WHY A PRAIRIE?
Prairies are an important ecosystem that bring many benefits. Due to native prairie plants’ deep root systems which can absorb an abundance of rain, erosion and runoff are greatly reduced. These roots simultaneously act as a natural carbon sink, converting carbon dioxide from the air into the building blocks of their roots. Insects can often only feed on a select number of plants, and native plants within the prairie provide these important food sources for our native insects. The insects themselves then become food sources for birds and other wildlife, increasing the overall biological diversity of the area. Once established, native prairies are beautiful, with wildflowers blooming throughout the year. Further, we find our faith calls us to care for Creation, and protecting biodiversity while creating resilience in our ecosystems is one way we define faithful living.
WHAT IS IN A PRAIRIE?
This restored prairie contains Big Bluestem, Little Bluestem, Sideoats Grama, Yellow Prairie Grass, Switchgrass, Canada Wildrye, Virginia Wildrye, Gray-Headed Coneflower, Pale Purple Coneflower, Black-Eyed Susan (B), Wild Bergamot, Partridge Pea (A), Plains Coreopsis (A), New England Aster, Prairie Blazing Star, Prairie Ironweed, Lanceleaf Coreopsis, Foxglove Beardtongue, Golden Alexanders, False Sunflower, Purple Coneflower, Wild Quinine, Rattlesnake Master, Stiff Goldenrod, Illinois Bundleflower, Purple Prairie Clover, Sweet Black-Eyed Susan, Cup Plant, Canada Milkvetch, Butterfly Milkweed, and Common Milkweed.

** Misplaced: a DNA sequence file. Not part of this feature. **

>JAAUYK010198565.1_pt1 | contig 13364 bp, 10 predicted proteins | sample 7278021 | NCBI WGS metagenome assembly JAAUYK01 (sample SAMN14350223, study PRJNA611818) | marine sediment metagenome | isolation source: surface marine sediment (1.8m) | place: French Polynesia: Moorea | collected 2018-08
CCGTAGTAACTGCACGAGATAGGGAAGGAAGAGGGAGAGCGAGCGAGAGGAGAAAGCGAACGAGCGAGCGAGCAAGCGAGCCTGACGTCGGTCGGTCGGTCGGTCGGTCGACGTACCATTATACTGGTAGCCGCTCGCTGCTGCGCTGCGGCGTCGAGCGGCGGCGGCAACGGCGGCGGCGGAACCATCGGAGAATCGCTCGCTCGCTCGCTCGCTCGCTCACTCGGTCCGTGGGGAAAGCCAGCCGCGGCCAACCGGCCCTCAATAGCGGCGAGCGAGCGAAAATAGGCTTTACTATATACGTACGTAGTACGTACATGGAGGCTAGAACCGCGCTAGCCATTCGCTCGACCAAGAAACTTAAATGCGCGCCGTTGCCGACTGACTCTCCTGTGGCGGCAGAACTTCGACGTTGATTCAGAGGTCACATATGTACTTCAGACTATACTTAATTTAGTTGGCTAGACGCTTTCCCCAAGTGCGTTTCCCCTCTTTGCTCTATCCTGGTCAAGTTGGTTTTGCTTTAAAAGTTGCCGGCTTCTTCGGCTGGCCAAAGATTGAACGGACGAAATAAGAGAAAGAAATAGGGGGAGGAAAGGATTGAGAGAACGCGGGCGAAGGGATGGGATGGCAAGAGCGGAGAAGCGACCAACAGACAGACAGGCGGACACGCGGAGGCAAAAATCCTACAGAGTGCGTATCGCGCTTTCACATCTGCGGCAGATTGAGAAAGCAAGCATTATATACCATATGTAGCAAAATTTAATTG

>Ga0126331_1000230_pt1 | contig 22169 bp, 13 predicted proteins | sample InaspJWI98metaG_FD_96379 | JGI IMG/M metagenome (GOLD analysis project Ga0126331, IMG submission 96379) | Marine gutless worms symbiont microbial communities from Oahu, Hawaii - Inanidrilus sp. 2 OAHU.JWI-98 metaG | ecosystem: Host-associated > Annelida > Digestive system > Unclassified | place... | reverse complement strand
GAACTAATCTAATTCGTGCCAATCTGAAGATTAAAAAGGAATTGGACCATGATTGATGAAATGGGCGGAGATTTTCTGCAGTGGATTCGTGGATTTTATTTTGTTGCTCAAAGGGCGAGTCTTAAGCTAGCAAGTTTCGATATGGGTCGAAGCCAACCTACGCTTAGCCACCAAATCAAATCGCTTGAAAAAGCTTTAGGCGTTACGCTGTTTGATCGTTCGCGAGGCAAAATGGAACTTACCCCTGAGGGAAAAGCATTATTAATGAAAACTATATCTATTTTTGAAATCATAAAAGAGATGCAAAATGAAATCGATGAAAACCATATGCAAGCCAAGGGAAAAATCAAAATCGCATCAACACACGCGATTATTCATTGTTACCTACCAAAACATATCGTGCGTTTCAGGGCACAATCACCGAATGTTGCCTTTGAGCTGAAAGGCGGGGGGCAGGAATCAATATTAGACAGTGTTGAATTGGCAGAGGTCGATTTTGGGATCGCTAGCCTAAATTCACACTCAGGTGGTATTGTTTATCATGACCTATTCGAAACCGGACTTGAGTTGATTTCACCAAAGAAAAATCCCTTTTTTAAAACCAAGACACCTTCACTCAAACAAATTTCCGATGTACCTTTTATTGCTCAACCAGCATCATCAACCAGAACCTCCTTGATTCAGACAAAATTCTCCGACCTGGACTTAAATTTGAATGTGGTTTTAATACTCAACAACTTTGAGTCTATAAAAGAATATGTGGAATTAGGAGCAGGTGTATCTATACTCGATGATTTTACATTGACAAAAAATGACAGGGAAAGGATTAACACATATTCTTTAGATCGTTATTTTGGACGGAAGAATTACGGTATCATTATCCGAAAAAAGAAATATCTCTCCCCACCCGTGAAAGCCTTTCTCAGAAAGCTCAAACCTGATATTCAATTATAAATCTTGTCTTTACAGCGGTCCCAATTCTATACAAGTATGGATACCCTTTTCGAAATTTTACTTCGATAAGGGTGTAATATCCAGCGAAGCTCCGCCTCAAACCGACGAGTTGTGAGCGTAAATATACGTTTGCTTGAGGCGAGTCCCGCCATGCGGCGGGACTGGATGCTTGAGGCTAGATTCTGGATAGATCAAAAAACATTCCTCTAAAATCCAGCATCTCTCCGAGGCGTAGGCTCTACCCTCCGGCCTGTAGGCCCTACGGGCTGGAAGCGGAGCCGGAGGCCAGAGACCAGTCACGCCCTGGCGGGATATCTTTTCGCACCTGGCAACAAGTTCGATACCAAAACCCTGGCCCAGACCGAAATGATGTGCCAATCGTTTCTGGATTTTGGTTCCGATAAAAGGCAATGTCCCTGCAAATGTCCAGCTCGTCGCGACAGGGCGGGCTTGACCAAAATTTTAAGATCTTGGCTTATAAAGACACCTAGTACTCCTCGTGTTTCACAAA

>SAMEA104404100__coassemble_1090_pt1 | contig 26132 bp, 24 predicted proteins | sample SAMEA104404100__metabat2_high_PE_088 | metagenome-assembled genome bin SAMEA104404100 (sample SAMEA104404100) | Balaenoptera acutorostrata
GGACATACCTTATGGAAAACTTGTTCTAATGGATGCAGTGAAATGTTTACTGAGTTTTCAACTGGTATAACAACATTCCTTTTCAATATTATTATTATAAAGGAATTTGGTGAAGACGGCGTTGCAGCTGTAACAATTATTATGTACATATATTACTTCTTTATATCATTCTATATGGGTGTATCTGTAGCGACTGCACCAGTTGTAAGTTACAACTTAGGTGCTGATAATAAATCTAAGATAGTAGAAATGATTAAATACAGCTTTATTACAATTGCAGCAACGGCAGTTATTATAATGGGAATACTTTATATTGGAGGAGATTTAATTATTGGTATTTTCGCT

HOW DO YOU CONVERT TO PRAIRIE?
To restore a prairie, there is a need to first kill off existing vegetation before planting native prairie plants. For the Walter Scott Prairie Restoration, we elected to use a process known as “occultation”, where non-translucent material is weighted down on the existing vegetation for 6-8 weeks to kill it. After this, mechanical means are used to remove any stubborn vegetation that remains before broadcasting seed by hand. While intensive tilling or chemical means can be used to kill off the existing vegetation, we elected to try a process that is gentler on Creation and can achieve the same results. Sod removal and solarization are similar processes that are gentle on Creation and can achieve the same results depending on the size of a prairie restoration project and time of year.
HOW TO CARE FOR A PRAIRIE?
Prairie Restoration is not a single task, but an ongoing process of encouraging natural cycles. To restore the native prairie, several years of intentional and scheduled mowing are required for it to establish itself and look like a native prairie. After this, on a 3-5 year schedule, controlled burns of the prairie are required to keep invasive species from gaining a foothold while the native plants with their deep root systems flourish. While this was once accomplished through the grazing of large herbivores such as bison and the rare fire from lightning strikes, controlled burns now help maintain the balance.
CAN I RESTORE A PRAIRIE?
Native prairie restoration is something we can all do! Whether a small plot in your backyard, a faith community restoring an unused lawn to prairie, or even lobbying your local government for the conversion of unused green spaces to become productive once again, you can care gently for Creation by restoring native prairies.
WHO HELPED RESTORE THIS PRAIRIE?
This project was made possible by the Christian Church (Disciples of Christ) in Illinois and Wisconsin, Faith in Place, the Walter Scott Camp and Learning Center, the resources of the University of Illinois Extension Office, and many volunteers, all together trying to gently care for Creation.